My question was inspired by Rotate fading in tikz where the inquiror is drawing laser beams that shall look somewhat blurred not as lines but as boxes with a fading. The problem with this approach is that the fading has to be turned according to the orientation via quite unhandy canvas transformations. Above that curved lines are not possible this way.

That made me think if there is way to draw fading or blurred lines in a more convenient manner, maybe by applying some kind of very closely repeated decoration template to a path? Any ideas?

  • I can imagine that in a curvy line those small steps would cause a lot of aliasing problems.
    – percusse
    Nov 2, 2012 at 21:21

2 Answers 2


Here is a proposition using recursive preaction (each of the ten preactions draws the path with draw opacity=.1 and line width increased by .2pt):

enter image description here

  laser beam action/.style={
    line width=\pgflinewidth+.2pt,draw opacity=.1,draw=#1,
  laser beam recurs/.code 2 args={%
    {\tikzset{preaction={laser beam action=#2}}}%
    {\tikzset{preaction={laser beam action=#2,laser beam recurs={\level}{#2}}}}
  laser beam/.style={preaction={laser beam recurs={10}{#1}},draw opacity=1,draw=#1},
  \fill[lime] circle(1cm);
  \path[preaction={fill=black},laser beam=yellow,] (1,2) circle(1cm and 5mm);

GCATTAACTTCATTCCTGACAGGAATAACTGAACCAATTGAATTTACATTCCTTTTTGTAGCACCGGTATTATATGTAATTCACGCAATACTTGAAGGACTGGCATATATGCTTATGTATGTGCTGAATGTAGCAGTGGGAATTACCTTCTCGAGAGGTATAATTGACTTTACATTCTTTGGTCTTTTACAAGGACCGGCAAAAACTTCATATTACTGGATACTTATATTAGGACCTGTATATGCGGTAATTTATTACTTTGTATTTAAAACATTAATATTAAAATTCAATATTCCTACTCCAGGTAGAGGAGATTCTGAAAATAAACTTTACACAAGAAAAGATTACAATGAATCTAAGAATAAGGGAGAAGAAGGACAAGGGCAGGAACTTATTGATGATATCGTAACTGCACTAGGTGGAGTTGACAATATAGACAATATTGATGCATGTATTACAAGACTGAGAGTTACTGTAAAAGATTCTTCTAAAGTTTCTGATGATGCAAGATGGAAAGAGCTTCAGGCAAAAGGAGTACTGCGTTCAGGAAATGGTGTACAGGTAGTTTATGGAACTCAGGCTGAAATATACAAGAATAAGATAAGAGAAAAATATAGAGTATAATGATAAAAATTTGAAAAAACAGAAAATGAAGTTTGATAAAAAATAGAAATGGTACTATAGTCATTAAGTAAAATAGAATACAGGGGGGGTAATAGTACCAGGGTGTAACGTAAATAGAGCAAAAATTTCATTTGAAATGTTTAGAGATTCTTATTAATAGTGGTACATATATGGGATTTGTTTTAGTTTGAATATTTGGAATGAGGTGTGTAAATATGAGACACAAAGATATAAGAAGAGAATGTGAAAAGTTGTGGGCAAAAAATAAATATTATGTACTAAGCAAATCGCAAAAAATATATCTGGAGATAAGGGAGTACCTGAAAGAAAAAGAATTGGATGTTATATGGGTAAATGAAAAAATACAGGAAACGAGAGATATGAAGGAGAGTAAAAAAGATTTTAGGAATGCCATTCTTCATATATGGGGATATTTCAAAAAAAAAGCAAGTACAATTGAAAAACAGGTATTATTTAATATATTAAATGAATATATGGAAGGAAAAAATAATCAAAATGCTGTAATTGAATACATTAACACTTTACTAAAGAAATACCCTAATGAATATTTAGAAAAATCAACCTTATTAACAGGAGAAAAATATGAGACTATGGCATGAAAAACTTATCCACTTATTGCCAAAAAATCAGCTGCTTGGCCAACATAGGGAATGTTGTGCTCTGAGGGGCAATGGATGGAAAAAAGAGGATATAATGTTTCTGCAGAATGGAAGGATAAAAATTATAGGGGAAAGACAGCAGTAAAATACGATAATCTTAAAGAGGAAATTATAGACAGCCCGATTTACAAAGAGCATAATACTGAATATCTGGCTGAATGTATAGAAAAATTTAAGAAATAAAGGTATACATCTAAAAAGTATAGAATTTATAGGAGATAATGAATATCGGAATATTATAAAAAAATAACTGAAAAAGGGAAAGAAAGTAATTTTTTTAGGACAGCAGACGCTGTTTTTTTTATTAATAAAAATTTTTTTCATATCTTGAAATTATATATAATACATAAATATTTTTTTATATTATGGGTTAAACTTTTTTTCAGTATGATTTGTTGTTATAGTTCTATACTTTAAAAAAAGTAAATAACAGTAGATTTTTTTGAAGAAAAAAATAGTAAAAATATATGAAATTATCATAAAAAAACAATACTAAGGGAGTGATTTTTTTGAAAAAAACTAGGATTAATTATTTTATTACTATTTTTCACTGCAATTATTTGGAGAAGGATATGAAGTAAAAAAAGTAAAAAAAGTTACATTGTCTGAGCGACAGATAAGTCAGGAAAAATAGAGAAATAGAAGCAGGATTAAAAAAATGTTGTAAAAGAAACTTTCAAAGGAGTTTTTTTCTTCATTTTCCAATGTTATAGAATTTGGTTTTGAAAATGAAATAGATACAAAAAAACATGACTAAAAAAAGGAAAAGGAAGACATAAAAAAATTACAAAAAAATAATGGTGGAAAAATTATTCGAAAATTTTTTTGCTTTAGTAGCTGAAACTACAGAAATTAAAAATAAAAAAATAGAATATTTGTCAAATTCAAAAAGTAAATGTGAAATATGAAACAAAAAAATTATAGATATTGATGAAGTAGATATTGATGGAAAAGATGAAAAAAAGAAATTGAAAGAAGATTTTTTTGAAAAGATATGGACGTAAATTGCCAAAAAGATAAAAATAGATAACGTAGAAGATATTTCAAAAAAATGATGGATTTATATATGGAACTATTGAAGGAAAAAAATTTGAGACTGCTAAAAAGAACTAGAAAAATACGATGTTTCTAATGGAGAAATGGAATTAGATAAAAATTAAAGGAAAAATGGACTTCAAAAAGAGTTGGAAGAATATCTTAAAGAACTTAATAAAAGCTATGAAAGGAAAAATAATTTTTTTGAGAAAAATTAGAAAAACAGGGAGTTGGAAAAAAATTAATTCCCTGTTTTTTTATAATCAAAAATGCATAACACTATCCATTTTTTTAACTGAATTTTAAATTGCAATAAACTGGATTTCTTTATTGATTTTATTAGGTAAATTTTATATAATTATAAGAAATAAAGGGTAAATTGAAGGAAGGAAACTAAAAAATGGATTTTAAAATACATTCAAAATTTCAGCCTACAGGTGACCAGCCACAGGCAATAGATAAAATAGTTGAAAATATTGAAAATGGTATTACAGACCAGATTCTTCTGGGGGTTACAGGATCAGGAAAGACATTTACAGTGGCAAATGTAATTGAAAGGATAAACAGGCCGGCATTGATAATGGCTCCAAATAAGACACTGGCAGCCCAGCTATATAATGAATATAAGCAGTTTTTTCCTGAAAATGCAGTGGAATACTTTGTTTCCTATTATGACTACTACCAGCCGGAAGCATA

\path[laser beam=red] (0,0) -- (2,2);
  \path[rounded corners=5mm,laser beam=blue] (0,0) -- (3,0) -- (0,-2);
  \path[line width=4pt,laser beam=orange] (0,0) -- (-1,2);

Since the proposed solution seemed to be too complicated if only straight lines should be drawn, I gave it another shot and came up with the following solution that involves the shadings library and canvas transformation:


\usetikzlibrary{shadings} % libraries for this TikZ picture
    \draw (0,0) rectangle (2,2);
    \begin{scope}[transform canvas={rotate=30}] % rotate by 30 degree
        \shade[shading=axis,bottom color=white,top color=white,middle color=black,shading angle=0] (1,0) rectangle (2,0.2);


Line with fading, rotated by 30 degree

This answer is inspired by this answer of user rgallego.

  • 1
    But this solution does only work as long as lines (which you "simulate" by rectangles) are straight, right? What about curved lines? Mar 10, 2014 at 14:09
  • @BenediktBauer You are absolutely right. I updated the answer accordingly. Mar 10, 2014 at 14:17

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